Reading time: Less than 1 minute
Increase your vocabulary and you’ll make your writing much more precise. That’s why I provide a word of the week. Today’s word: mesallinace….
Craig Brown’s book, Ninety-Nine Glimpses of Princess Margaret, is enormous fun, even for people who aren’t fans of the royals.
A kind of a meditation on the art — and limitations — of biography, the book turns the genre on its head by providing alternative scenarios and by debating which of several competing accounts of the same story might be true.
The book is not only splendidly written, it also gave me a word of the week, mesalliance. Here’s how Brown employed it, using a quotation from the noted English writer Evelyn Waugh:
Like all loyal subjects of the monarchy, I am appalled by the proposed mesalliance.
Although I had never before encountered the term, I could identify the word “alliance” contained within and from the context I knew it had to do with Princess Margaret’s desired marriage to Peter Townsend.
Specifically, the term refers to a marriage with a person thought to be unsuitable or of a lower social position. (In Townsend’s case, he was divorced and therefore considered unsuitable for the sister of the head of the Church of England.)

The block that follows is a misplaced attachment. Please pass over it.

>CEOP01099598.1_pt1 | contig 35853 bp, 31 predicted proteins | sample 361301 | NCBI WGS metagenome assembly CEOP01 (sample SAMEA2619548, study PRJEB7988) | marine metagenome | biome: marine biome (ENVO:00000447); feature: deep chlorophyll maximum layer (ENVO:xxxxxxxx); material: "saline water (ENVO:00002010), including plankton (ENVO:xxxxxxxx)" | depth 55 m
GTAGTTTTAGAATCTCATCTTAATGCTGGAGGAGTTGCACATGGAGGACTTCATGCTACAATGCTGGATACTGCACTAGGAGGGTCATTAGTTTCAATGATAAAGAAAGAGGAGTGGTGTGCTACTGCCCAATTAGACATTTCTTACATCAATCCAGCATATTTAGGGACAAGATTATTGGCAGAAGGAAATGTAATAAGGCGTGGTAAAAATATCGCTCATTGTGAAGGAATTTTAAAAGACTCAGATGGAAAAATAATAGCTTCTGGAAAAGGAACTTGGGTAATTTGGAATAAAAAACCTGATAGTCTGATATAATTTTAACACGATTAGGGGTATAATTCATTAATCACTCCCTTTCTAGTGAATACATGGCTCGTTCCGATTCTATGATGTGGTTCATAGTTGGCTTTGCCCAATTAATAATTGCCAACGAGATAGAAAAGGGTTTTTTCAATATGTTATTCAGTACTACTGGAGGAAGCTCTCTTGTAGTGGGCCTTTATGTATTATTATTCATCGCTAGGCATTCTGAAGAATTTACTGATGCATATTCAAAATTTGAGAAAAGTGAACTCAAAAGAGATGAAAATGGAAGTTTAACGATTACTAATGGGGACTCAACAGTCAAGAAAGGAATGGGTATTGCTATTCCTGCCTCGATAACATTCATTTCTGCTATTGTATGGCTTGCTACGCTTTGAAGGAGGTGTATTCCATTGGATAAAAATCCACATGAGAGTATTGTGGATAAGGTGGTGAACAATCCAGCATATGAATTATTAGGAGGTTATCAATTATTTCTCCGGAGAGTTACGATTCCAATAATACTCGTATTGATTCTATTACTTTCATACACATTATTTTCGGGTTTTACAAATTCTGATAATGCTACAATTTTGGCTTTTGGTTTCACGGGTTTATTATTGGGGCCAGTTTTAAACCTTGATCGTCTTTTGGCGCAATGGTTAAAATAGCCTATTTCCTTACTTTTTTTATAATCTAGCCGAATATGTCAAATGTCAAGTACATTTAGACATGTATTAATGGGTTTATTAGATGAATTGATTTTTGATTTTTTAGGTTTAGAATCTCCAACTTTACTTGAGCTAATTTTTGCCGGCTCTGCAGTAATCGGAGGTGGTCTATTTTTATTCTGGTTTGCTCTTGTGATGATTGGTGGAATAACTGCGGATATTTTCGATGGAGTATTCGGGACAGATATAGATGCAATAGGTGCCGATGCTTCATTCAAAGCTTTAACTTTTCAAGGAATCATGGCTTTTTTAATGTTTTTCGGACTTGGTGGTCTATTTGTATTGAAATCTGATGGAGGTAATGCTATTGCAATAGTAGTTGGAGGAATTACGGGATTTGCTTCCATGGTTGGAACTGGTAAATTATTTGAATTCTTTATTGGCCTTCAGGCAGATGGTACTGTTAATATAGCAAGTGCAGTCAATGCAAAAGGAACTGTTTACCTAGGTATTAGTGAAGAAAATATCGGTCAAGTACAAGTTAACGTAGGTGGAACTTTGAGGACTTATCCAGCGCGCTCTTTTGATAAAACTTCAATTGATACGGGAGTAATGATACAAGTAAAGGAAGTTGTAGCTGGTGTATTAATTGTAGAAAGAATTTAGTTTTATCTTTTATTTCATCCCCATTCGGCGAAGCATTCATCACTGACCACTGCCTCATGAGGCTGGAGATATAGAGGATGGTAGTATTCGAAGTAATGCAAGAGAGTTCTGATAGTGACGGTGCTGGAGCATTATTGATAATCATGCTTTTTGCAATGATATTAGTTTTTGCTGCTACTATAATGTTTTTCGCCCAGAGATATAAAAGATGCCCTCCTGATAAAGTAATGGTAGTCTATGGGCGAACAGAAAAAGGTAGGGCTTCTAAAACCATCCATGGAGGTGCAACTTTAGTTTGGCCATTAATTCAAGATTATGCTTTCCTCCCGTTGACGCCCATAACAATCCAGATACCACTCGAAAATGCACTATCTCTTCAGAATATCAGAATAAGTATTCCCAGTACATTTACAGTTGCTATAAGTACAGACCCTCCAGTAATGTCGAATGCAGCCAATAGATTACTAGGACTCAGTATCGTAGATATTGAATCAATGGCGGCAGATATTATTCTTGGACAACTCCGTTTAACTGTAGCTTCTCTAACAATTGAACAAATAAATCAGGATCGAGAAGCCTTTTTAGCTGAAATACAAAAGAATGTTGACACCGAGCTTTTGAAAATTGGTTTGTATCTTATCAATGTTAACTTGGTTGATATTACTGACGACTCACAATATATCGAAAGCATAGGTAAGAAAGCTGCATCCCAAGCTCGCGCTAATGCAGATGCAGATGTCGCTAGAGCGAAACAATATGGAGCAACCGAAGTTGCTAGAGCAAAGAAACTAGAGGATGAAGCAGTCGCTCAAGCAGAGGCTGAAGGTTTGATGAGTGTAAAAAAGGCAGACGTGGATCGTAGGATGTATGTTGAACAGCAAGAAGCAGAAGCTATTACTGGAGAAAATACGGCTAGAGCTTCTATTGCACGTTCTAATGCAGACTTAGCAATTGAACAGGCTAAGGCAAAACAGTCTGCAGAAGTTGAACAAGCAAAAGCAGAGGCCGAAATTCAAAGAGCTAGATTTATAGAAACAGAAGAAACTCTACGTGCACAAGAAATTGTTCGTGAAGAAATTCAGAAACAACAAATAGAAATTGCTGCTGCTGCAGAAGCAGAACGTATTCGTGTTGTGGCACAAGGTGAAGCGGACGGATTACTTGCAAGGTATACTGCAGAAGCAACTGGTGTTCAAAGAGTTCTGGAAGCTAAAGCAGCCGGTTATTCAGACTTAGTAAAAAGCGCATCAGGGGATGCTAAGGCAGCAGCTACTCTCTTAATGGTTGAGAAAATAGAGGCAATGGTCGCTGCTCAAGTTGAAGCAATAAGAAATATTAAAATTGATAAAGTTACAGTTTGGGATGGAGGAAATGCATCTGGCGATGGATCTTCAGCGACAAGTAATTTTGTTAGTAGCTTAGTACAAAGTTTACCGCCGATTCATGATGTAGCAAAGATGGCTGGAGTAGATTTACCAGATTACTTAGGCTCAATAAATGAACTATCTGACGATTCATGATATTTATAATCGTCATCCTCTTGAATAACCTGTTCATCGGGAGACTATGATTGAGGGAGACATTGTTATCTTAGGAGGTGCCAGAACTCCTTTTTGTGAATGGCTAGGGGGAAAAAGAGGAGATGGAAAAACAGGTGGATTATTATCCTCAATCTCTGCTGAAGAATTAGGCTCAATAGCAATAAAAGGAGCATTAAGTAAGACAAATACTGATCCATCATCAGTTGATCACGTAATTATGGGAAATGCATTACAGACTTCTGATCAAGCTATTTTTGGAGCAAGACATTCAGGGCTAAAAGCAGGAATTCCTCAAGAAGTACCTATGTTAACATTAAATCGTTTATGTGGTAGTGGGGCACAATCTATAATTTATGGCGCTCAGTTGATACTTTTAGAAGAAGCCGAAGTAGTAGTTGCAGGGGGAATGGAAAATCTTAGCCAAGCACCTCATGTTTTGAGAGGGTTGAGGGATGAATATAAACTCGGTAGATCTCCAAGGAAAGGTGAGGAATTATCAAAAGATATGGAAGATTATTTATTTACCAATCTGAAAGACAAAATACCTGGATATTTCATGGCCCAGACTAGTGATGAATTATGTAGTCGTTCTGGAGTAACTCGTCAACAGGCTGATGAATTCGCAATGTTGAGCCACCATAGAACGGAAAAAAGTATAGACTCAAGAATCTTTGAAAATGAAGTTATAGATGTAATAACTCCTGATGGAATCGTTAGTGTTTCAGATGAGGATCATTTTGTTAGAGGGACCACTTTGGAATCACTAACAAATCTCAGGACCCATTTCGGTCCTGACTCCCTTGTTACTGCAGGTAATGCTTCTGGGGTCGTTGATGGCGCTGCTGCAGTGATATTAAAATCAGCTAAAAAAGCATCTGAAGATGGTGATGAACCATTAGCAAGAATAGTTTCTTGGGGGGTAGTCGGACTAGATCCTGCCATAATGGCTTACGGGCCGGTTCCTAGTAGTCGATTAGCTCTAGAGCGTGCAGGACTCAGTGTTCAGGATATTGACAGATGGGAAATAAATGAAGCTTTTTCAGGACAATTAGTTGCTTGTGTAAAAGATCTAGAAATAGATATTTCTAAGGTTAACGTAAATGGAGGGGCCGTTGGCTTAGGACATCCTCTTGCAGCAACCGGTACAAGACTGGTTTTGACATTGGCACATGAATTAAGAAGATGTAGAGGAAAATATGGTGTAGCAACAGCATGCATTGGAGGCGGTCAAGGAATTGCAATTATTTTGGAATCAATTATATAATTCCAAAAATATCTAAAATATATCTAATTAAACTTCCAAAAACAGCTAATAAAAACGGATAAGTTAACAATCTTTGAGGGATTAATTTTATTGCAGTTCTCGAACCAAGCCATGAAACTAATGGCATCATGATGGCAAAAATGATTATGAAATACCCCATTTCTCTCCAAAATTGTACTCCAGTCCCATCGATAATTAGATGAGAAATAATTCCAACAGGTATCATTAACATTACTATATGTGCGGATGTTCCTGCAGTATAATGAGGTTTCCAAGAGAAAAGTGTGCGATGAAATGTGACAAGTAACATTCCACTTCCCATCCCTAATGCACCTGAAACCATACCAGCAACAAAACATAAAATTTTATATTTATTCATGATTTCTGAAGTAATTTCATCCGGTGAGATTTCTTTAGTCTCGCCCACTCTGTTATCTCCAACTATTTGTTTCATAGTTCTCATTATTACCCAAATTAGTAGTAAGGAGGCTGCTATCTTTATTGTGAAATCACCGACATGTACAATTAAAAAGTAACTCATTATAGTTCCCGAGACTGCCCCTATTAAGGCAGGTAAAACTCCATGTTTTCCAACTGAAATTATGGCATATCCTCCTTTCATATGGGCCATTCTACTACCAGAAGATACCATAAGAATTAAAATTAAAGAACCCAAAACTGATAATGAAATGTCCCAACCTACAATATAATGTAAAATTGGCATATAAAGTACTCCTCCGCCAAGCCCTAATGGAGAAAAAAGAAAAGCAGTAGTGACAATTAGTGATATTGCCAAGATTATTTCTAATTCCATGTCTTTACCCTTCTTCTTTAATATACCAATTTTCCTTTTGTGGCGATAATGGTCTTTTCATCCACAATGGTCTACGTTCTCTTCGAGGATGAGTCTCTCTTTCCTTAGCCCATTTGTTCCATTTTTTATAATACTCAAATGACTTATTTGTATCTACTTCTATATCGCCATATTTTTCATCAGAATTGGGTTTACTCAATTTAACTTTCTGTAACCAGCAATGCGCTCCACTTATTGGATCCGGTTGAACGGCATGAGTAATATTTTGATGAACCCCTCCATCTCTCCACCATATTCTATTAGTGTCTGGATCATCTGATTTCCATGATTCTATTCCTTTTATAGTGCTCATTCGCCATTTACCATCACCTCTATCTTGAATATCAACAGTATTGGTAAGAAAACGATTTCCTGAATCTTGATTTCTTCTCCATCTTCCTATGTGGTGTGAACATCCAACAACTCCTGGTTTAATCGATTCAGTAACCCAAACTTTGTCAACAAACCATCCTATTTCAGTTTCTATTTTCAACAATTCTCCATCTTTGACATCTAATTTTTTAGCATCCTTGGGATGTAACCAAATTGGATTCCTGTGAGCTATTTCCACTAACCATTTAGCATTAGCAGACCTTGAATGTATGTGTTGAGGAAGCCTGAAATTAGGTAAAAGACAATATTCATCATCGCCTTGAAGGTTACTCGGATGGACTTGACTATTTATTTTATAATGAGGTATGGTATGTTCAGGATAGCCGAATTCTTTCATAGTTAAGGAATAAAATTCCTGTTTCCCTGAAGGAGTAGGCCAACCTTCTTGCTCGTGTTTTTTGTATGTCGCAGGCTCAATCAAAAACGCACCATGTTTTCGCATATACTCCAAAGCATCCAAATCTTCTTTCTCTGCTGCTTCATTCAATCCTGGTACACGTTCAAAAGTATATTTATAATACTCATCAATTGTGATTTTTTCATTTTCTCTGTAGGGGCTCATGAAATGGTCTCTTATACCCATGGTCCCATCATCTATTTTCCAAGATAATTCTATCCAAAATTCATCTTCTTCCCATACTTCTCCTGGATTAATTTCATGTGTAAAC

The etymology of the word is French. In fact, although the Princess Margaret book did not show it, the first E should have an acute accent on it, like this: més. Use of the word dates back to 1782, and the més, considered a pejorative, corresponds with mis (as in mis-alliance or mistake) in Latin.
Use of the word peaked in about 1895, presumably when our society was much more concerned about who married whom that it seems to be today.
The image at the top of this post shows Anne Boleyn with Henry VII. Surely a misalliance, mesalliance or mésalliance if ever there was one!